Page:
Environmental activist Medoune Ndoye alias Medza, has been on a mission for months to clean up the coastline of his native town Bargny in Senegal whose beach borders a fishing settlement that is wedged in by a motorway and industrial sites and has now become a festering trash dump for the town’s 60,000 residents for lack of regional disposal facilities.
Medza shares his frustrations after raising more for tools to carry out a 3-day cleanup of the beach, "This is the part that we cleaned up on the 15th and 16th of August but this morning I came back to check it out, but to my great surprise it seems as if we didn't do anything."
The Senegalese government — in an attempt to tackle the national ecological issue, banned single-use plastic this year. A move which appeared to have little impact on the ground.
Daouda Moustafa Diouf, deputy mayor of Bargny, stated some initiatives taken by the government, "Last year, in 2019, we made major investments because we became aware of what was happening here. Really it was in an indescribable state. The commune has taken care of it, and I can assure you that there are over 100 lorries worth of rubbish, of waste that has been extracted from this site."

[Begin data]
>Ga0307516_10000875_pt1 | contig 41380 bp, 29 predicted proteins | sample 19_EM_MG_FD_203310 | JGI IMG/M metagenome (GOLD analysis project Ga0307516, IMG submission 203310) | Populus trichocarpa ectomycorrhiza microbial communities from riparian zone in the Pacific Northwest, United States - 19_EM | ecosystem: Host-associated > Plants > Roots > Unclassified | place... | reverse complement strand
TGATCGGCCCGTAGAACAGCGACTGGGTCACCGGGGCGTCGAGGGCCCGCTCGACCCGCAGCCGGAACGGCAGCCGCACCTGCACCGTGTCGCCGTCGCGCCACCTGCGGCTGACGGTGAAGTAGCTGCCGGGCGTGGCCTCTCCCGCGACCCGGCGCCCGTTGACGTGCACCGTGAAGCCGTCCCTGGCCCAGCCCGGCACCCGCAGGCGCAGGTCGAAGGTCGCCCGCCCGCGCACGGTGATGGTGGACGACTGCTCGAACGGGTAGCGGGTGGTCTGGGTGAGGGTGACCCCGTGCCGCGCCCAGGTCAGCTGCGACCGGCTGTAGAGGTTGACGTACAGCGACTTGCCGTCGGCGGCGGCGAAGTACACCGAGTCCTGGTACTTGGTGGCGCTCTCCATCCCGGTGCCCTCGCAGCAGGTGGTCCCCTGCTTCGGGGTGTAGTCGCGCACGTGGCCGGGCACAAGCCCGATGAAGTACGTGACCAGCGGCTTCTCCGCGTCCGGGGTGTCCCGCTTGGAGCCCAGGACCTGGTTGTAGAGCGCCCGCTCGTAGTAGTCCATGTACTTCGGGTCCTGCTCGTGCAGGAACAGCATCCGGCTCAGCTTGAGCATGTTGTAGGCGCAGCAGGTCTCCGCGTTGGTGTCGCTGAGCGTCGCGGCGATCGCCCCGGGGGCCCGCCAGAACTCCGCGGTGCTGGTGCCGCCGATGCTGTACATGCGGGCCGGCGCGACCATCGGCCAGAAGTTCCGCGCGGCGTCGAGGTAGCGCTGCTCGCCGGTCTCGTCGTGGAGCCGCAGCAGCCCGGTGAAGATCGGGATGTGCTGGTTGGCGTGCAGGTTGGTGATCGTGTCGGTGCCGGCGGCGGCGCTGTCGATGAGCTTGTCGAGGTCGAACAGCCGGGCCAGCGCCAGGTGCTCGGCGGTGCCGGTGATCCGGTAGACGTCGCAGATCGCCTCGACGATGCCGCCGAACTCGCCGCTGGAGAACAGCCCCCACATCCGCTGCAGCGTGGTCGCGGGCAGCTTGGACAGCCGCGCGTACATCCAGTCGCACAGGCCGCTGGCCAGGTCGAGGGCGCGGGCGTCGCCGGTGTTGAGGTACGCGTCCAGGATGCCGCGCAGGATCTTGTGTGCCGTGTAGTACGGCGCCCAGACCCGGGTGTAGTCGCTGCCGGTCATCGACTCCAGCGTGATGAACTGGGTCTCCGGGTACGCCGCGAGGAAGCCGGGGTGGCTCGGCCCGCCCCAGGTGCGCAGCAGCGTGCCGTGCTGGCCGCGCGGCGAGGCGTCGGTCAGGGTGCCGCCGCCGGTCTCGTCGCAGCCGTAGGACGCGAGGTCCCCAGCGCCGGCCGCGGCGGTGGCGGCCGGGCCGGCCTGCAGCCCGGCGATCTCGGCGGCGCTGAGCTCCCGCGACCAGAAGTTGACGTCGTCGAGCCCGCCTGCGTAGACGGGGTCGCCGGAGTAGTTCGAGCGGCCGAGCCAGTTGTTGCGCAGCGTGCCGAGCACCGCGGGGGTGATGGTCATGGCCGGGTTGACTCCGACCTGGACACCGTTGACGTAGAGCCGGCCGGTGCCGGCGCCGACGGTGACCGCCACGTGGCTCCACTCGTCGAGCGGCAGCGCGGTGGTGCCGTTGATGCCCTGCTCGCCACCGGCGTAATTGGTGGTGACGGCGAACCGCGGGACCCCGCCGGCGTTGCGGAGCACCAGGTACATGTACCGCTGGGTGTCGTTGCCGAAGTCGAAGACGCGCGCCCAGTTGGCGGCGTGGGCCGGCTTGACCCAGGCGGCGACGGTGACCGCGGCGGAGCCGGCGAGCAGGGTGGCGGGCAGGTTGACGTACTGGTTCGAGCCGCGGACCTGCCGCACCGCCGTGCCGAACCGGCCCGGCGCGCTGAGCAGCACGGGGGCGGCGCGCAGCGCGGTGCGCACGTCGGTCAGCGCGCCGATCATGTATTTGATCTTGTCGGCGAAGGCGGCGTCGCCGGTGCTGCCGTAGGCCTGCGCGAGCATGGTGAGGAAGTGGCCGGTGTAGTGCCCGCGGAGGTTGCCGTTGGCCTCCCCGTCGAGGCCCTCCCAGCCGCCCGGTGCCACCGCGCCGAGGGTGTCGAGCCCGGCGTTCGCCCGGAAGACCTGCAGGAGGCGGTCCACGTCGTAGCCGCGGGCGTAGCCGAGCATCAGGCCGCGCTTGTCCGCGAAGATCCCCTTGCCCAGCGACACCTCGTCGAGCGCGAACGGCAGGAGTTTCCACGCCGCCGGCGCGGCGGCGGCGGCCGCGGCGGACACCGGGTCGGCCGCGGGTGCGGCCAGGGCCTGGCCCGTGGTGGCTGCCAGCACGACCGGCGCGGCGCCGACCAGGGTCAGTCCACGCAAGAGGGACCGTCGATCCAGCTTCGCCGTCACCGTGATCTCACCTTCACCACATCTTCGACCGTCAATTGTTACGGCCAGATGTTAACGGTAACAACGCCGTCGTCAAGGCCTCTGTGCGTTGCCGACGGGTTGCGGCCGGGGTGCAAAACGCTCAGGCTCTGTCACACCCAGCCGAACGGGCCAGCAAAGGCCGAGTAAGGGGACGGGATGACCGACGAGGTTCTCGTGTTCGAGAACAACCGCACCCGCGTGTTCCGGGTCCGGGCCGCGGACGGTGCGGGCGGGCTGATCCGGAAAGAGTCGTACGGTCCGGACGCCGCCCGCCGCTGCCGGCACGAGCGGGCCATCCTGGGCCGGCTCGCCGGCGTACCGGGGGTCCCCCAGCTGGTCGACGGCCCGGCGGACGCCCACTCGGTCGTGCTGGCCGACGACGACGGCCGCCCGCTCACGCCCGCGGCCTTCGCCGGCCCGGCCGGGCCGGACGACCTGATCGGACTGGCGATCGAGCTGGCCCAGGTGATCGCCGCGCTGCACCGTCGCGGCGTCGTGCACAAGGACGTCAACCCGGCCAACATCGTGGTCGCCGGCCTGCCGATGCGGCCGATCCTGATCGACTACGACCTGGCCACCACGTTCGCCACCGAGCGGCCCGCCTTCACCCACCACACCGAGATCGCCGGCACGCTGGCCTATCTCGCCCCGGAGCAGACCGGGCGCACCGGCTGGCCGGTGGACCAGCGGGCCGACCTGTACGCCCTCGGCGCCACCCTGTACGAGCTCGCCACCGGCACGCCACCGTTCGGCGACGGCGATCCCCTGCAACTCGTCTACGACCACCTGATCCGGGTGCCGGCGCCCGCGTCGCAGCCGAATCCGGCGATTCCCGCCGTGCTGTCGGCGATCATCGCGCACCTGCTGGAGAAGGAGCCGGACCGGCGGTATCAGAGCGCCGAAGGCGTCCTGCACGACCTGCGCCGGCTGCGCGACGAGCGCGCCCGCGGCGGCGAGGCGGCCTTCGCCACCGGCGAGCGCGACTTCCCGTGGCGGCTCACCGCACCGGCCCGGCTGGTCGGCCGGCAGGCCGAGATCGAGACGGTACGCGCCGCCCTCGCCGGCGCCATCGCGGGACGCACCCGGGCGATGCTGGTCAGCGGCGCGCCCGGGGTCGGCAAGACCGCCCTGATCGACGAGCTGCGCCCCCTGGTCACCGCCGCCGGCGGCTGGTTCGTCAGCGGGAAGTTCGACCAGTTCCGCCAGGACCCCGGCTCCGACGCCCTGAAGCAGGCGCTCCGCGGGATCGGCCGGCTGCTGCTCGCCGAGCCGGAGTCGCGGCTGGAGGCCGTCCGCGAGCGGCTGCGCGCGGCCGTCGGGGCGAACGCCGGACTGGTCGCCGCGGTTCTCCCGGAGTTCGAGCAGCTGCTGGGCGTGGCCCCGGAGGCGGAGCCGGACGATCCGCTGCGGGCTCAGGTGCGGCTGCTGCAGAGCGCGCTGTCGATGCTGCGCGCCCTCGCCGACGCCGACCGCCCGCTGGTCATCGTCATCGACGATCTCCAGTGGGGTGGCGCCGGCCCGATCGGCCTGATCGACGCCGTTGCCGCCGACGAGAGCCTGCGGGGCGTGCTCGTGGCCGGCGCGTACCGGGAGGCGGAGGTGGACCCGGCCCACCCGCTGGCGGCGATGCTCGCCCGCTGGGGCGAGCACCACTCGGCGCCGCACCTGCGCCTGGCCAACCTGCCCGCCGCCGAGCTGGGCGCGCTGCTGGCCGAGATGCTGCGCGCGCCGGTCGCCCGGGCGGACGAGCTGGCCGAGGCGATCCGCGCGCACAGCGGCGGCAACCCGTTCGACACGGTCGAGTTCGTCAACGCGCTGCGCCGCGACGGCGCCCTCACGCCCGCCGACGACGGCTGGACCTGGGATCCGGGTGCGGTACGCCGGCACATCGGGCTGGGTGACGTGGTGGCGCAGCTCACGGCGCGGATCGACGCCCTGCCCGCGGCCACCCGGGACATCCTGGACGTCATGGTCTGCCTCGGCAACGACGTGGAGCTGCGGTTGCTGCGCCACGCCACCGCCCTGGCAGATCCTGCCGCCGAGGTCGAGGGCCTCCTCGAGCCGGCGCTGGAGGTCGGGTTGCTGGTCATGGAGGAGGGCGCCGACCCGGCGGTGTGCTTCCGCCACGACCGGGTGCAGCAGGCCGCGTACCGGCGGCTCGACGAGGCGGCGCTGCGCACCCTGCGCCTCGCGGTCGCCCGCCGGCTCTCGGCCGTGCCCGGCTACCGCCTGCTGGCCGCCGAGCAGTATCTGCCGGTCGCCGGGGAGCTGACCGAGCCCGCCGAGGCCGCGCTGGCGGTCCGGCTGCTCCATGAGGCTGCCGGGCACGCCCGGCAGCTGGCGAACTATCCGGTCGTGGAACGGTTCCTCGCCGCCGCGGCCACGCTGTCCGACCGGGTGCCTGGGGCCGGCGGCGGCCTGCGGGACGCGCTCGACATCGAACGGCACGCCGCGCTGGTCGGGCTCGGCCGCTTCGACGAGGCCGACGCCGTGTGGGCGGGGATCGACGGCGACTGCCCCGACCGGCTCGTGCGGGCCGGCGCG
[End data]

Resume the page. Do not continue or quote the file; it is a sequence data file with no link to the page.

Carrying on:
Trash collection points will be designated across town to discourage inhabitants from dumping. However, refuge dumped overboard by local fishermen and industrial trawlers that washes onto the beach will also have to be addressed.
And Bargny's pollution problems go beyond the beach as a detritus-filled canal leading to the sea is so polluted that its water is sometimes stained pink or green.